Summary of Recent Activities
Training activities were a key focus of the fifth quarter of this project (July – September 2013). In collaboration with trainers from the Smithsonian, Dr. Mahardika and his group organized a two-week Biodiversity Inventory Training course beginning July 1, 2013. This course was aimed at introducing participants to various marine biodiversity sampling methods, including a technique for coral head biodiversity sampling. This technique allows participants to collect a huge amount of marine animals (mostly decapods and crustaceans) relatively quickly and simply. A head of dead Pocillopora verrucosa coral approximately the size of a five-gallon bucket was broken apart to expel animals living inside it. The animals were then identified to the nearest known taxonomic level, photographed, and subsampled for genetic analysis. All participants (including 9 Indonesians and 14 Americans) were exposed to and trained on all steps of this process as part of their course activities. Besides the hands-on lab work during the day, nightly lectures were presented to expose students to the current state of knowledge in marine biodiversity science. Also this past summer, IBRC researcher Ni Kadek Dita Cahyani attended a 10-day training course on Molecular Evolution at the Marine Biological Laboratory at Woods Hole July 21-31. On her way home, Ms. Cahyani stopped off in Washington, DC, to present a seminar on the PEER Science project at USAID headquarters. The final training event of the summer was a two-week phylogenetic analysis course held at IBRC August 19-30. This intensive course covered phylogenetic systematics and phylogenetic tree construction methods. The 17 participants were taught basic technique for analyzing sequence data and exposed to a variety of underlying theories. Students tried a variety of software packages and built phylogenetic trees from their own independent research during the first week and received additional training during the second week.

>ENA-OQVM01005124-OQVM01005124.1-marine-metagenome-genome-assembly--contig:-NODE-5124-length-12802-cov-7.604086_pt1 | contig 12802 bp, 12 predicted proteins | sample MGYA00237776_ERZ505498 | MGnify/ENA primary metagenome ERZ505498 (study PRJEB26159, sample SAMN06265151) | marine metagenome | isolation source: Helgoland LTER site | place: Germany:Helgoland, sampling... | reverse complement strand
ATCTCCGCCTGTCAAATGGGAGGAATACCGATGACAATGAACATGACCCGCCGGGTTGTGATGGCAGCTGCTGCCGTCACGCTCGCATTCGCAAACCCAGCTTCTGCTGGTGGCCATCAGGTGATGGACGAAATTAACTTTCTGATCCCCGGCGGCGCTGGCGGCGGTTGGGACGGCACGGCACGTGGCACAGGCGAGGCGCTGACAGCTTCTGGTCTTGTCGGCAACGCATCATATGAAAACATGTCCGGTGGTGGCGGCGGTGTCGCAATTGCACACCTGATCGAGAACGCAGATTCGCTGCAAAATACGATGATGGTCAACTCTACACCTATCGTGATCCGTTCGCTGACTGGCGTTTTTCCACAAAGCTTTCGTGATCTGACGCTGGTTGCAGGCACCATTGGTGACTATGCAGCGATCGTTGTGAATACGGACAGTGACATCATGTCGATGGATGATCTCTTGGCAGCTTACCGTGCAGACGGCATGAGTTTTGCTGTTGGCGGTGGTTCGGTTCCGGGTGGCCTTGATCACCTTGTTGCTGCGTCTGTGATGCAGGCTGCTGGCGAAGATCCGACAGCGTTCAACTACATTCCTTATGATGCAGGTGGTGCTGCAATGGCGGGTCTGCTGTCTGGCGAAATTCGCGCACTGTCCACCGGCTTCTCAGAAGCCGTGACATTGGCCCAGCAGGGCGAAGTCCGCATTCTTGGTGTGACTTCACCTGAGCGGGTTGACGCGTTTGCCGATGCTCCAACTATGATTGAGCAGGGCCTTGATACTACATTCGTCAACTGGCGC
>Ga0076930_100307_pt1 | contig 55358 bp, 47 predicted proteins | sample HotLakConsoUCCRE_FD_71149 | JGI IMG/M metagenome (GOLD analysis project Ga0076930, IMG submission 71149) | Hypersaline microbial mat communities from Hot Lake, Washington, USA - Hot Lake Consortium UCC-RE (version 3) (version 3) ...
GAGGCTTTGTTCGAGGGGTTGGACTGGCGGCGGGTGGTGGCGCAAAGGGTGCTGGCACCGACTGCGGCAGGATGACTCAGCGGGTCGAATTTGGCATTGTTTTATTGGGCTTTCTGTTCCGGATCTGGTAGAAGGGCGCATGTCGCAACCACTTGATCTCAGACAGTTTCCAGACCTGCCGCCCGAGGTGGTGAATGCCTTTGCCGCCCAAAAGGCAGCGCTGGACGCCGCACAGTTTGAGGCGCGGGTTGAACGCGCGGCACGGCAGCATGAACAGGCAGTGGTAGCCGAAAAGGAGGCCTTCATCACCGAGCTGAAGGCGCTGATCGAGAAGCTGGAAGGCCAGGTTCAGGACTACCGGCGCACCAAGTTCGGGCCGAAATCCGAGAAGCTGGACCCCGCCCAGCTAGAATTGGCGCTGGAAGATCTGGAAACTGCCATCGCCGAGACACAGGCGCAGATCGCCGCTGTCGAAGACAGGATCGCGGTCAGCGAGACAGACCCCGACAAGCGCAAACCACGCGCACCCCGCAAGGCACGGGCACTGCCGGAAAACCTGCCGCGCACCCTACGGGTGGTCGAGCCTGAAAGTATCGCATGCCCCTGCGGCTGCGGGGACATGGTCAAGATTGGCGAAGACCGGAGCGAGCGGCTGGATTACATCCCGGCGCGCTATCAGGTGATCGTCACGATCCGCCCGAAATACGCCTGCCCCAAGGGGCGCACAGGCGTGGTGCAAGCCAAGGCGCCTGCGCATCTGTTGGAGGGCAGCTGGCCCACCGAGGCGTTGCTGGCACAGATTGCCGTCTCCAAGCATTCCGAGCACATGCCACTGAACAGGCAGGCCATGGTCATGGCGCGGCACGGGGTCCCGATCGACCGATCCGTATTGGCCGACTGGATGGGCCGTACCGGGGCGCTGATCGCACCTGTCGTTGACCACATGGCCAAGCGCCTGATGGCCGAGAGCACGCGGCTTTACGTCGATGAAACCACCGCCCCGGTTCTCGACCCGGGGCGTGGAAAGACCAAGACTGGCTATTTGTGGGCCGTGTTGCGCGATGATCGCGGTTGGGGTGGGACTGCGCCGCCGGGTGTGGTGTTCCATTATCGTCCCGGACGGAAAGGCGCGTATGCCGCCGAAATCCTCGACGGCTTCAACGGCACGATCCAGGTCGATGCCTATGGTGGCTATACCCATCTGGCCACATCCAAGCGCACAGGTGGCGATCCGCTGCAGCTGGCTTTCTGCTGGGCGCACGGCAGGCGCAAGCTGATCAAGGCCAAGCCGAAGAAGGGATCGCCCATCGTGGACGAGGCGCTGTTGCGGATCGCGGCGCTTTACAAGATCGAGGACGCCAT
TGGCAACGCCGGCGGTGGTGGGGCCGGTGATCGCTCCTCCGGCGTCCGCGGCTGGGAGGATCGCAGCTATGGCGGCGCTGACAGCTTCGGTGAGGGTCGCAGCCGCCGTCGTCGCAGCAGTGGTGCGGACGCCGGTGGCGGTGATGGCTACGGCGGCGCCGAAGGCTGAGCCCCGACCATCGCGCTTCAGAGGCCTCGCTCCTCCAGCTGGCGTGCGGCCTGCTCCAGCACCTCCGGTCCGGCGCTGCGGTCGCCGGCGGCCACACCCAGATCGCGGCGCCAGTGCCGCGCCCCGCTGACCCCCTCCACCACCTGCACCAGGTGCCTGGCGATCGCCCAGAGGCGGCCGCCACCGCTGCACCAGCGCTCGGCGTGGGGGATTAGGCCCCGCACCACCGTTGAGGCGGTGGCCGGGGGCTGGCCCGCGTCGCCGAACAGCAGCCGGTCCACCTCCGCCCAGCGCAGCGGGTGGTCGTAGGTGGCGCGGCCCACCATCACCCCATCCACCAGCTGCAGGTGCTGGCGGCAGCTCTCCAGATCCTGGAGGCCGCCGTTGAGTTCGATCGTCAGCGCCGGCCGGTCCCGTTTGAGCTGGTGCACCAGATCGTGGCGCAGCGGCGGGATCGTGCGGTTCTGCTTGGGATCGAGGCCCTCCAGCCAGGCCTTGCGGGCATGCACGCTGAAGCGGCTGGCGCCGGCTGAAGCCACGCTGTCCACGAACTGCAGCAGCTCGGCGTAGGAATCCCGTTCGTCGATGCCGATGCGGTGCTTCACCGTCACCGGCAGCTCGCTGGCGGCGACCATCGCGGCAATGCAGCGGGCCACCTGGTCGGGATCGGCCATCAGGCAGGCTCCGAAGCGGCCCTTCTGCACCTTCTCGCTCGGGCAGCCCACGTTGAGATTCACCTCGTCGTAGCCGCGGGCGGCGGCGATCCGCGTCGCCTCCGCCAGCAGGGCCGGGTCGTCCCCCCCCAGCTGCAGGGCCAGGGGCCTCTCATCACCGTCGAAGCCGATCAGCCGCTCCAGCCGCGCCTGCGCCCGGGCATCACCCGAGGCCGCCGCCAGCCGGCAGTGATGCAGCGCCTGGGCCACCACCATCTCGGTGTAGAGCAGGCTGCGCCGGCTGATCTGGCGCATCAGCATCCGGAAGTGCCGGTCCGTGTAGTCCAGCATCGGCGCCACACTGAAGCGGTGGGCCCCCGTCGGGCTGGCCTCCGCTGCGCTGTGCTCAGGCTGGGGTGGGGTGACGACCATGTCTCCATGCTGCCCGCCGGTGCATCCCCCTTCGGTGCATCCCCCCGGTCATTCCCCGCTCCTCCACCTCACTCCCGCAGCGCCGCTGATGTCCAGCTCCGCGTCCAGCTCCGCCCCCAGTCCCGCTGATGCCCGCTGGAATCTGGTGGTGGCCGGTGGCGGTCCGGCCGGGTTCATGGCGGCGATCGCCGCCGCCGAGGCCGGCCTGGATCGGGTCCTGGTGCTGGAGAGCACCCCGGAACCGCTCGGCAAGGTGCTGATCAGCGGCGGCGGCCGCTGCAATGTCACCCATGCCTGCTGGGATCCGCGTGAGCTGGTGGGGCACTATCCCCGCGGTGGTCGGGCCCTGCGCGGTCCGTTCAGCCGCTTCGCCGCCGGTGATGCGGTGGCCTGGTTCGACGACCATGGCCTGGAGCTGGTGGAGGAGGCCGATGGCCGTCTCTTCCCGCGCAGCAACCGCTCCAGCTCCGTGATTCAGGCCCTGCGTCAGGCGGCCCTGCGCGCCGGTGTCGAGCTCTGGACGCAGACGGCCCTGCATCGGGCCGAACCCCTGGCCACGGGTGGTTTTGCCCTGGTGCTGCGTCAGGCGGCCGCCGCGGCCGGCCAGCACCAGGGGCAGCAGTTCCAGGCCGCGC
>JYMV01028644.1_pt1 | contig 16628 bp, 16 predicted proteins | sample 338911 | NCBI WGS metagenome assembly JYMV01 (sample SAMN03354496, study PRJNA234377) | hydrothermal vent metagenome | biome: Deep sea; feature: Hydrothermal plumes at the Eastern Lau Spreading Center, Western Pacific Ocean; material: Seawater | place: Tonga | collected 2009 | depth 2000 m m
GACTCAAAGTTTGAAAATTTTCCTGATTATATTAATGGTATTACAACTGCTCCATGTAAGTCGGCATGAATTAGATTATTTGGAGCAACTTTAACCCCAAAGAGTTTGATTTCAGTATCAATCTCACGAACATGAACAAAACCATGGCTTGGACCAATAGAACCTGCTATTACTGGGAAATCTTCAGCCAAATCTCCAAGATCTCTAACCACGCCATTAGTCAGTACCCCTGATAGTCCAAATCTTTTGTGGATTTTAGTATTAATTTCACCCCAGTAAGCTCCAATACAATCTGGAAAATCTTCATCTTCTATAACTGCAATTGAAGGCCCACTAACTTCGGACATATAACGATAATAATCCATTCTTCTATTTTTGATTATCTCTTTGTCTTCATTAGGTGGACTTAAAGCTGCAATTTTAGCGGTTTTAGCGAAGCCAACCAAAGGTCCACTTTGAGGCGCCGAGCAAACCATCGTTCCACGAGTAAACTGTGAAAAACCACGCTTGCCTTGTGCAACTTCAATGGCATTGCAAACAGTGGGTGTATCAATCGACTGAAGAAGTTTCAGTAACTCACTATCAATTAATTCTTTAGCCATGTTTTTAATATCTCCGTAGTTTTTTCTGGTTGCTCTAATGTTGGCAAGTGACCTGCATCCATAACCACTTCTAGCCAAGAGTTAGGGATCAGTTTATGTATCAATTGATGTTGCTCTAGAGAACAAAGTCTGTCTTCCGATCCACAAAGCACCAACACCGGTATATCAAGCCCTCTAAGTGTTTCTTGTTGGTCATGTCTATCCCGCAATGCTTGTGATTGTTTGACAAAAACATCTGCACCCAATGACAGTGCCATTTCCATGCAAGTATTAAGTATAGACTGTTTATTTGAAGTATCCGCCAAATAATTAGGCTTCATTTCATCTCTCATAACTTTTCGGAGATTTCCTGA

On the research side of the project, members of Dr. Mahardika’s team continued collecting shark and tuna samples for DNA analysis. A first publication on the shark portion of the research has been submitted to the journal Nature and is expected to appear in print near the end of 2013. Two more publications are to be submitted in early 2014. Meanwhile, project participants are organizing workshops involving the easternmost (Universitas Negeri Papua) and westernmost universities (Universitas Syiah Kuala, Banda Aceh) in Indonesia. The workshops, which will feature an introduction to molecular ecology and to phylogenetic analysis, are planned for mid-November and early December.
Smithsonian postdoc Fransesca Leasi explains how to preserve
marine animals. (Photo courtesy I Gusti Mahardika).
Students in the project gather specimens
from dead coral head. (Photo courtesy I Gusti Mahardika).